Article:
How the US Jobs Act helped Man U offering

Author: | Published: 16 Aug 2012
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Manchester United’s initial public offering of subordinated shares on US exchange last week took full advantage of the US Jumpstart Our Business Startups (Jobs) Act passed earlier this year. It could prompt more foreign issuers to list in the US.

The $233.3 million offering of Class A shares required regulatory approvals in the US and UK, but the biggest hurdle was compliance with Section 5 of the US Securities Act.

Section 5 governs the information that must be included in registration statements with the Securities & Exchange Commission (SEC).  

“This is a company regularly in the press,” Marc Jaffe, a partner at Latham & Watkins who led the IPO, said. “During the IPO process, that can be a very tricky thing. Avoiding Section 5 violations was of paramount importance.”

Confidential filing with the SEC allowed under the Jobs Act made it easier to comply with Section 5 because it prevented the press from reporting on the filing process and potentially speculating on the interplay between football and finance.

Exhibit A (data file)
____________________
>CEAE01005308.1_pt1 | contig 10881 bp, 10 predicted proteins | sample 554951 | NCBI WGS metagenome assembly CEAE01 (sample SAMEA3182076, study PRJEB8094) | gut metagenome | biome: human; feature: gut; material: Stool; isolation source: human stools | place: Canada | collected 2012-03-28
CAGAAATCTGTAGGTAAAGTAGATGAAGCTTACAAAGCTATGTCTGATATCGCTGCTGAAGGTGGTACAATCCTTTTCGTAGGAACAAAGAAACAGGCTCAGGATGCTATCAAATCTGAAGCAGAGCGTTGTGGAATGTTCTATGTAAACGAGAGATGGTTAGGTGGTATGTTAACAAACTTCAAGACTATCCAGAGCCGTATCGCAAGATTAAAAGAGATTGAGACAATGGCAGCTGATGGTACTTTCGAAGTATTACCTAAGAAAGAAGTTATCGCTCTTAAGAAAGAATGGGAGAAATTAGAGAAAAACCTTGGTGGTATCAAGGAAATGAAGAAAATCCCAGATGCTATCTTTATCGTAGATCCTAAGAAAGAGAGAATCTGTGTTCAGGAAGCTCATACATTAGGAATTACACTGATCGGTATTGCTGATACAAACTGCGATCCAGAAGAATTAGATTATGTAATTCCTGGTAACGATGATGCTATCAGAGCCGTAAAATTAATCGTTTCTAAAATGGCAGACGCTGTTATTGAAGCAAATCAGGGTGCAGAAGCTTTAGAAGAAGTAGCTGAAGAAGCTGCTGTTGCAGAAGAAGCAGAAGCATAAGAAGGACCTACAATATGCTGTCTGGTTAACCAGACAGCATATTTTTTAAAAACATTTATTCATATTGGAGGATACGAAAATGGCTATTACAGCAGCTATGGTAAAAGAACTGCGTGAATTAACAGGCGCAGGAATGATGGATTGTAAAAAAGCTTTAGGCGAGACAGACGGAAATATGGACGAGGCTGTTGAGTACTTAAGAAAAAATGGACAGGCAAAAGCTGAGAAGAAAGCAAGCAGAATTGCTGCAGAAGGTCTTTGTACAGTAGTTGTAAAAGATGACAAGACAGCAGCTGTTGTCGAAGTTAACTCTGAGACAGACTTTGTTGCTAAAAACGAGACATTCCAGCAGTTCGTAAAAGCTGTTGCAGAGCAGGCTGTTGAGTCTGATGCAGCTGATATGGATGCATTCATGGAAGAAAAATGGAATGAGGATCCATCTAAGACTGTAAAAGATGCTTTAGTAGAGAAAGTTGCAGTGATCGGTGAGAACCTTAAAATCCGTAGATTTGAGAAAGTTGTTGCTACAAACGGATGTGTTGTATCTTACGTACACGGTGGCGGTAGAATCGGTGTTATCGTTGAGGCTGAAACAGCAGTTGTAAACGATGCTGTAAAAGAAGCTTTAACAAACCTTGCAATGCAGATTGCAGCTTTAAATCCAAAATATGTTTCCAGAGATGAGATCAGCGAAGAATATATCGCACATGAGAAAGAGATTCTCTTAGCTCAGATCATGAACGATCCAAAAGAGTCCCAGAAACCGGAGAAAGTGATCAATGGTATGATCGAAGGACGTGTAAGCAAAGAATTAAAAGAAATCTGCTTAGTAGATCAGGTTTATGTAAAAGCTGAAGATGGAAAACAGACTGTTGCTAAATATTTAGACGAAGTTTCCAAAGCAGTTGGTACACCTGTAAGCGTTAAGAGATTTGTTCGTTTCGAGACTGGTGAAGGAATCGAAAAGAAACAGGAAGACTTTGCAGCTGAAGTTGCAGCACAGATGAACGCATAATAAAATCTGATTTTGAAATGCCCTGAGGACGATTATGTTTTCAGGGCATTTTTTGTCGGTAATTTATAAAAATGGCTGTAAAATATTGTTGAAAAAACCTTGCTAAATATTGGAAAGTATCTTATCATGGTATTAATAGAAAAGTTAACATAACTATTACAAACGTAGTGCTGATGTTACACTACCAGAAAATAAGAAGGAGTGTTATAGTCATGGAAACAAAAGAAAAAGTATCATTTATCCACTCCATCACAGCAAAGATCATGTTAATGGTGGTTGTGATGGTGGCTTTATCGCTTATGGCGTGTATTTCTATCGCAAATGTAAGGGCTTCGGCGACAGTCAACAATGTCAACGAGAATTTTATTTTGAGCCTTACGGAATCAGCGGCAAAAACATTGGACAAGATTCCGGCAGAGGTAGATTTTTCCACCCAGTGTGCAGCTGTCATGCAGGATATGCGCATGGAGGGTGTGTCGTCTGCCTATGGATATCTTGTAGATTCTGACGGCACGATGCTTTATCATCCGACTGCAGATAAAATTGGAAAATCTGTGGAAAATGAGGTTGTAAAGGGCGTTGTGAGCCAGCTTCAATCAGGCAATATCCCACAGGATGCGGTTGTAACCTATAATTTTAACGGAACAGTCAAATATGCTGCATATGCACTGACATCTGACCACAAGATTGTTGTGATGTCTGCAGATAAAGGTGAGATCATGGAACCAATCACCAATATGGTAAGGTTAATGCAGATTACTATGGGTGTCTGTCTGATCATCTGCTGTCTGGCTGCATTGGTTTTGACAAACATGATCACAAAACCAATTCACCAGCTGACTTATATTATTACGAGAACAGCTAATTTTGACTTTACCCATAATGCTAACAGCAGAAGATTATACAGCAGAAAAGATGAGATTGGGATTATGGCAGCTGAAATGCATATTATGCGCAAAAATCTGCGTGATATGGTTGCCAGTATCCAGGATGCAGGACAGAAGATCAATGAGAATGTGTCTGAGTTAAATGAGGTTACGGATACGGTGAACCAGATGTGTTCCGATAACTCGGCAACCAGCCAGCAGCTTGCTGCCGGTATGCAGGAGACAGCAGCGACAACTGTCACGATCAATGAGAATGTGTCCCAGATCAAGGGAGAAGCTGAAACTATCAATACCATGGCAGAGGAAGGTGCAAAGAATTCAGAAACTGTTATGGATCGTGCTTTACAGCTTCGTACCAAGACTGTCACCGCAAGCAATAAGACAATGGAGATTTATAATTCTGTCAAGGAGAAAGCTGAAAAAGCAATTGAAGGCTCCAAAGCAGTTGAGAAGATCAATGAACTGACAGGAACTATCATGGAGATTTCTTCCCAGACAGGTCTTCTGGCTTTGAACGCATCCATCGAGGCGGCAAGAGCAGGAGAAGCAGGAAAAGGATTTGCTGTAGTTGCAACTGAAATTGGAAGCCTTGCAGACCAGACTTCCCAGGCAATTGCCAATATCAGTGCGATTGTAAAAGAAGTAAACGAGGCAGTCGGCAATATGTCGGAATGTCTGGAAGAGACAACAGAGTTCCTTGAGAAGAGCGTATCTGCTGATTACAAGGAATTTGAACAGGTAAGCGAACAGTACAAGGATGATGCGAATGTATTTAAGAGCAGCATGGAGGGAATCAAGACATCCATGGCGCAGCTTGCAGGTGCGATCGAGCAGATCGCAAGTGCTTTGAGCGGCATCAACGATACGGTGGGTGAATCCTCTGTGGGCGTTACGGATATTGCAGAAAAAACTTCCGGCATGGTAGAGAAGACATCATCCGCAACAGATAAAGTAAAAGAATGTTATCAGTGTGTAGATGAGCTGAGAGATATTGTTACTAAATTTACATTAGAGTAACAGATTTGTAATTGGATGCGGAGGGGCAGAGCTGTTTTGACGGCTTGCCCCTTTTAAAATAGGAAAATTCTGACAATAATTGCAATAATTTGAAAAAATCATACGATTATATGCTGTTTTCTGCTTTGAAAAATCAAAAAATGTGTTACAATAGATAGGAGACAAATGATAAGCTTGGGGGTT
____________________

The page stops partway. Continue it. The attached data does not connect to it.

“Man U’s players and manager comment on football-related matters every day,” Jaffe said. “It was our job to make sure that none of those things came close to crossing the line into statements of the type required to be included in the registration statement.”

Critics have, however, argued the Jobs Act was designed to help emerging growth companies, and that an 134-year-old football club should not have qualified as such. Market participants have also noted that the Jobs Act was designed to make it easier for small companies to raise capital and create jobs, but the Man U IPO is unlikely to create US jobs. 

The offering priced at $14 per share, below a targeted price of $16 to $20 per share. Investment is thought to have been hurt by a lack of voting rights in the company – Class A shares have only one-tenth the voting rights of Class B shares held by the Glazer family that bought the company in 2005.

The company decided to list on the New York Stock Exchange (NYSE) after considering exchanges in Singapore, London and Hong Kong.

“I think it was a combination of the liquidity of the US capital markets, the certainty of execution on the NYSE [and] the ability to structure the company in a way that the owners and the company desired,” Jaffe said. “They couldn’t have necessarily done that in London or Hong Kong today.”